Because of their complicated nature, burst risk assessments should be conducted by experienced ground control professionals.  Site-specific assessments should be conducted at deep cover mines as mining conditions or experience warrant, but at least on an annual basis.

Factors contributing to the risk of coal bursts

The universal characteristic of burst prone environments is the presence of highly stressed coal.  The overburden depth is responsible for the overall level of stress, but pillar design or multiple seam interactions can concentrate stresses in distinct locations.  Geology is also important.  Strong roof and floor are characteristic of most, but not all, burst prone environments.  Geologic features including sandstone channels, faults, and seam dips have also been associated with coal bursts.  Certain mining layouts and practices also increase the burst risk, as does a past history of bursts.  Each of these factors is discussed in more detail below.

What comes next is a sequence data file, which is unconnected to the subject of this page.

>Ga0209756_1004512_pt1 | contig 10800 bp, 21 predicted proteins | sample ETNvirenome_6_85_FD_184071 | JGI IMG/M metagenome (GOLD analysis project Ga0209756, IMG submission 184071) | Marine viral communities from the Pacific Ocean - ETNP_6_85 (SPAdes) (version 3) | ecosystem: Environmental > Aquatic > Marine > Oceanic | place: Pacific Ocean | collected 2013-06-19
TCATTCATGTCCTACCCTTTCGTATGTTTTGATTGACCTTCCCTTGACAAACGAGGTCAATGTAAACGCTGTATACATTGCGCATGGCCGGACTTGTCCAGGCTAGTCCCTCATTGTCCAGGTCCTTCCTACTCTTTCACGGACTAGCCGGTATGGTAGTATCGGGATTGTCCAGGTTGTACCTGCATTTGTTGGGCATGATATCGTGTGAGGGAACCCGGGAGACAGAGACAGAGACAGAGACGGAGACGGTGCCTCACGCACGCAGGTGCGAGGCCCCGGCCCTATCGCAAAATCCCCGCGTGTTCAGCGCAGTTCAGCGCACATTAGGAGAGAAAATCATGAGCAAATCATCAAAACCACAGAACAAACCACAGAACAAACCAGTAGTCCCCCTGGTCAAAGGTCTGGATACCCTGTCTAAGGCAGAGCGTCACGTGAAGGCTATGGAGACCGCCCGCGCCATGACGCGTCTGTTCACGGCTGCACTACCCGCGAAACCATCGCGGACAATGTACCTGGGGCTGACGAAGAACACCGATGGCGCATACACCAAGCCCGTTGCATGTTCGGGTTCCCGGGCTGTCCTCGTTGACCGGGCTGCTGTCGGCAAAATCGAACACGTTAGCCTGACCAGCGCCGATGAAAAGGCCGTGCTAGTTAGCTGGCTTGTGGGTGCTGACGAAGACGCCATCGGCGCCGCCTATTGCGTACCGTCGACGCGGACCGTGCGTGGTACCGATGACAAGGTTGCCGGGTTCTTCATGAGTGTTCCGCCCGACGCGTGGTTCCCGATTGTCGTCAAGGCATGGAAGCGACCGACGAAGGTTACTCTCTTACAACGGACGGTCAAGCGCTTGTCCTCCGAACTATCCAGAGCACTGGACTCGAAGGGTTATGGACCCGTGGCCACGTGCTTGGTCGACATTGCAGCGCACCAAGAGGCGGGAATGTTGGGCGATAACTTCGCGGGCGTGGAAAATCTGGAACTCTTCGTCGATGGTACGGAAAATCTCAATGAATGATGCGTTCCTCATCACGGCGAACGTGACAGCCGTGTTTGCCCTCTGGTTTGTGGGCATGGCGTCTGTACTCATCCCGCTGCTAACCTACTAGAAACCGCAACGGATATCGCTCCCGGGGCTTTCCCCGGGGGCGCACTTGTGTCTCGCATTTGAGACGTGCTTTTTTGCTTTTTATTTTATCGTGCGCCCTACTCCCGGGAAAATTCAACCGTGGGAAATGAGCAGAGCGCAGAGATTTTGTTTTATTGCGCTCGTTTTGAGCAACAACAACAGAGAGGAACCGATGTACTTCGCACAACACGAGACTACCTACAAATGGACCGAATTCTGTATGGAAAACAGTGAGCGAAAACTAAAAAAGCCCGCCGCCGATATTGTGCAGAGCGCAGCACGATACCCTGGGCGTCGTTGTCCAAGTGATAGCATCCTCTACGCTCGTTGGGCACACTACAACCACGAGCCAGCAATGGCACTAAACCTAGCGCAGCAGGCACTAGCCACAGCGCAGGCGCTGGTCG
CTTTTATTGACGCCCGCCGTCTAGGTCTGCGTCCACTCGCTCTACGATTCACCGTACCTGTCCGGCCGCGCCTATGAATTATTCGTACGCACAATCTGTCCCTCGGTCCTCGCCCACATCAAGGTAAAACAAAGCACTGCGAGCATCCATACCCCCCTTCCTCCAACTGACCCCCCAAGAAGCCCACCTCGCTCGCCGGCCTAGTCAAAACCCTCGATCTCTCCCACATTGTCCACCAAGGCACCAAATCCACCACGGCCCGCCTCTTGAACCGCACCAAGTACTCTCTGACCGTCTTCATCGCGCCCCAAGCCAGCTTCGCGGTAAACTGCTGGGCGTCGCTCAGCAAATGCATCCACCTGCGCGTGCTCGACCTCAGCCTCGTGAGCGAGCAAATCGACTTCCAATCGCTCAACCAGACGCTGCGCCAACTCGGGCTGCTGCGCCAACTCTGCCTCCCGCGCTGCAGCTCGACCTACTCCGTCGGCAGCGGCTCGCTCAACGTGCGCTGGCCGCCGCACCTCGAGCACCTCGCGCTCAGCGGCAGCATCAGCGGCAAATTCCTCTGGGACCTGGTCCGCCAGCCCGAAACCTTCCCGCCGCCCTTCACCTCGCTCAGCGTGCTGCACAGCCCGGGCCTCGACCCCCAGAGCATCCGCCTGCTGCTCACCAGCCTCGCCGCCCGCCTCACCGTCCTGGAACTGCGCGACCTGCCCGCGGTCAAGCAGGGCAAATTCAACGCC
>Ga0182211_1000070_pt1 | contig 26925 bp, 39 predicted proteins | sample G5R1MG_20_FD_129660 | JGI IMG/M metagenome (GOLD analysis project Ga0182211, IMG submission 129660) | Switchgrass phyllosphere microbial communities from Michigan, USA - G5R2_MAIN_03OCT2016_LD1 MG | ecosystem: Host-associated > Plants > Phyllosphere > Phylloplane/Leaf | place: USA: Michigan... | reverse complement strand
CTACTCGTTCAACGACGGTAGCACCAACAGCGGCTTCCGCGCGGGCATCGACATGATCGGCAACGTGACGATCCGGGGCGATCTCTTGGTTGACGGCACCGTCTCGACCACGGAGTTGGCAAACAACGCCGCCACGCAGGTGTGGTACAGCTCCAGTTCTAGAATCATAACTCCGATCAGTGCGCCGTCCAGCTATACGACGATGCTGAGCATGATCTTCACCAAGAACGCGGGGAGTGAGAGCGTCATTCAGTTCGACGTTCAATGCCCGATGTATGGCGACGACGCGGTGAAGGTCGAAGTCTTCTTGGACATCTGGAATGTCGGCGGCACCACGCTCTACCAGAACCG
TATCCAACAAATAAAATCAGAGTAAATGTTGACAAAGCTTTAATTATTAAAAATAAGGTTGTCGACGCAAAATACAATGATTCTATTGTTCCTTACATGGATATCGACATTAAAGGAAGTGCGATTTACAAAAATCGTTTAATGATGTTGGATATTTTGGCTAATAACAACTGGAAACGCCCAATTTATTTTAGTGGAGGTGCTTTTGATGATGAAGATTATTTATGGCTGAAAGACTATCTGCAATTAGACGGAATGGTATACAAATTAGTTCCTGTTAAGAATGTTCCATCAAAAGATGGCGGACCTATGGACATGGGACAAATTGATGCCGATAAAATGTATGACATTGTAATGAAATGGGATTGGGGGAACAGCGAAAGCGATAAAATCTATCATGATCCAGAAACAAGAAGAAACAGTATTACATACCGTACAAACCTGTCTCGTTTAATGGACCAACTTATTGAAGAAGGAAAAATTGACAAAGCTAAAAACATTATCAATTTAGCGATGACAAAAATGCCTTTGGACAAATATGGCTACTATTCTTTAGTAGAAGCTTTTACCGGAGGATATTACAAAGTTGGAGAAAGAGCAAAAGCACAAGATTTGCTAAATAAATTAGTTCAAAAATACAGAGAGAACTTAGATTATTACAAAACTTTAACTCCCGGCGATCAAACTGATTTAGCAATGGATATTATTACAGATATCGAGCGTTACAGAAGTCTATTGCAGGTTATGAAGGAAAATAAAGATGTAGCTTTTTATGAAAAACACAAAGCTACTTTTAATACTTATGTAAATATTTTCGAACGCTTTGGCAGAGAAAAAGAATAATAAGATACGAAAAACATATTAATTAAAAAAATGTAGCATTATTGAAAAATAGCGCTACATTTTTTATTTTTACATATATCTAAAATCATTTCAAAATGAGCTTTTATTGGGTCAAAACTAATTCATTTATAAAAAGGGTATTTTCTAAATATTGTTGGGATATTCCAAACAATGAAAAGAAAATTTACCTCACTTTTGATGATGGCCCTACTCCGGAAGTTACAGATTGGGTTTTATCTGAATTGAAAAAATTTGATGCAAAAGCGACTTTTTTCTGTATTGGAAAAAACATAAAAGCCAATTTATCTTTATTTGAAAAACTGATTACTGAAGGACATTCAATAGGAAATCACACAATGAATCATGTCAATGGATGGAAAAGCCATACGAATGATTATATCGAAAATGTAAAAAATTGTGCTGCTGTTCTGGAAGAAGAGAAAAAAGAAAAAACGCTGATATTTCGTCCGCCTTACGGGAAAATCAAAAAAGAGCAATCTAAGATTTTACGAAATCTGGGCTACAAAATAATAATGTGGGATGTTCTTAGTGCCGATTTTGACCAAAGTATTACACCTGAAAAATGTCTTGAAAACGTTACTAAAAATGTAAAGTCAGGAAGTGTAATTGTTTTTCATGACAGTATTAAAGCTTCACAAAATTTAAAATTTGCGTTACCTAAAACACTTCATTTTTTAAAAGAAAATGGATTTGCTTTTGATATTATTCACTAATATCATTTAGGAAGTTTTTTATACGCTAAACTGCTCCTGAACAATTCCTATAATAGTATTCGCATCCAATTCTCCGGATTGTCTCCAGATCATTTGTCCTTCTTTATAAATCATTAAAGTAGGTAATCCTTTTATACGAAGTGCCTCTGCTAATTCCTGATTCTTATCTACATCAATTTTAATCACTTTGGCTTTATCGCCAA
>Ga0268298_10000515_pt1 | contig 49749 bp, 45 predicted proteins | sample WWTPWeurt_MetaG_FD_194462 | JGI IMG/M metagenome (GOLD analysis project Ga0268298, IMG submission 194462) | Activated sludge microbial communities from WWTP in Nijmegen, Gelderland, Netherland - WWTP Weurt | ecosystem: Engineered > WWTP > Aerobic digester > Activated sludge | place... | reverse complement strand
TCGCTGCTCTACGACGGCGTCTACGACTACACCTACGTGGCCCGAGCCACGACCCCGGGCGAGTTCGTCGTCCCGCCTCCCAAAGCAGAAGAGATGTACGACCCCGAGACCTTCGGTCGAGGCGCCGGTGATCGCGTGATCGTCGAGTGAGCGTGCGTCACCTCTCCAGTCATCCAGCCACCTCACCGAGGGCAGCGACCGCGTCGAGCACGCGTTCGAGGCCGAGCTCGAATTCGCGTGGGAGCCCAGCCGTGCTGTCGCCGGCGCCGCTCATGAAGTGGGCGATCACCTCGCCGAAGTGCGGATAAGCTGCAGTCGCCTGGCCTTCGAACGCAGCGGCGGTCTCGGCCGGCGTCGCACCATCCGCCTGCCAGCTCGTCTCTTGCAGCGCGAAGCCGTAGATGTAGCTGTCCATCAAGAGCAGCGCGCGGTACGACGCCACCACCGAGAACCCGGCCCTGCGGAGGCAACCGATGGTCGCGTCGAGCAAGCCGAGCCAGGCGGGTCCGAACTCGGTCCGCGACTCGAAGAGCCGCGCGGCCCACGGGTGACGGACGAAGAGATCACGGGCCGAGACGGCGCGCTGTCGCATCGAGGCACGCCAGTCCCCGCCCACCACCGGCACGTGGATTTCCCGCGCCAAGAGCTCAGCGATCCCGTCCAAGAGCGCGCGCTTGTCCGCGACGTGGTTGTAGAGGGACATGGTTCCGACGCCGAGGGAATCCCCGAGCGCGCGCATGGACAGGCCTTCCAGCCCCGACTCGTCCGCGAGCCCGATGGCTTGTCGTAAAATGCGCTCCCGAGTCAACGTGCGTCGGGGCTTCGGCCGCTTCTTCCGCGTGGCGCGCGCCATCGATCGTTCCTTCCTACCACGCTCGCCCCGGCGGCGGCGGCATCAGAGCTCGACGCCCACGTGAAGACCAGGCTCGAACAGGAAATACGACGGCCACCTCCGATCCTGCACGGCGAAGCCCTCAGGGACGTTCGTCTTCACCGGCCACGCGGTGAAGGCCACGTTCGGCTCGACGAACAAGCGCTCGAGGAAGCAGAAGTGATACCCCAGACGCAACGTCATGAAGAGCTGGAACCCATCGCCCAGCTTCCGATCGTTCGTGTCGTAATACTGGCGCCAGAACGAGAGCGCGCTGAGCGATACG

Depth of cover:  Very few bursts have occurred at depths less than 1000 feet, although there were two incidents during pillar recovery under 750 feet of cover during the early 1980’s.  Experience shows that the burst risk increases with depth. 

Pillar design:  Pillars become highly stressed when they are too small to properly distribute the loads that they carry, but too large to yield.  Barrier pillars are particularly important in room and pillar mining because they protect each new panel from the abutment loads arising from previously mined areas.  In longwall mining, two-entry yield pillar layouts have been effective in reducing the hazard of pillar bursts, but they can result in higher stresses near the tailgate corner of the longwall face.

Multiple seam interactions:  The severity of a multiple seam stress concentration typically depends on two factors: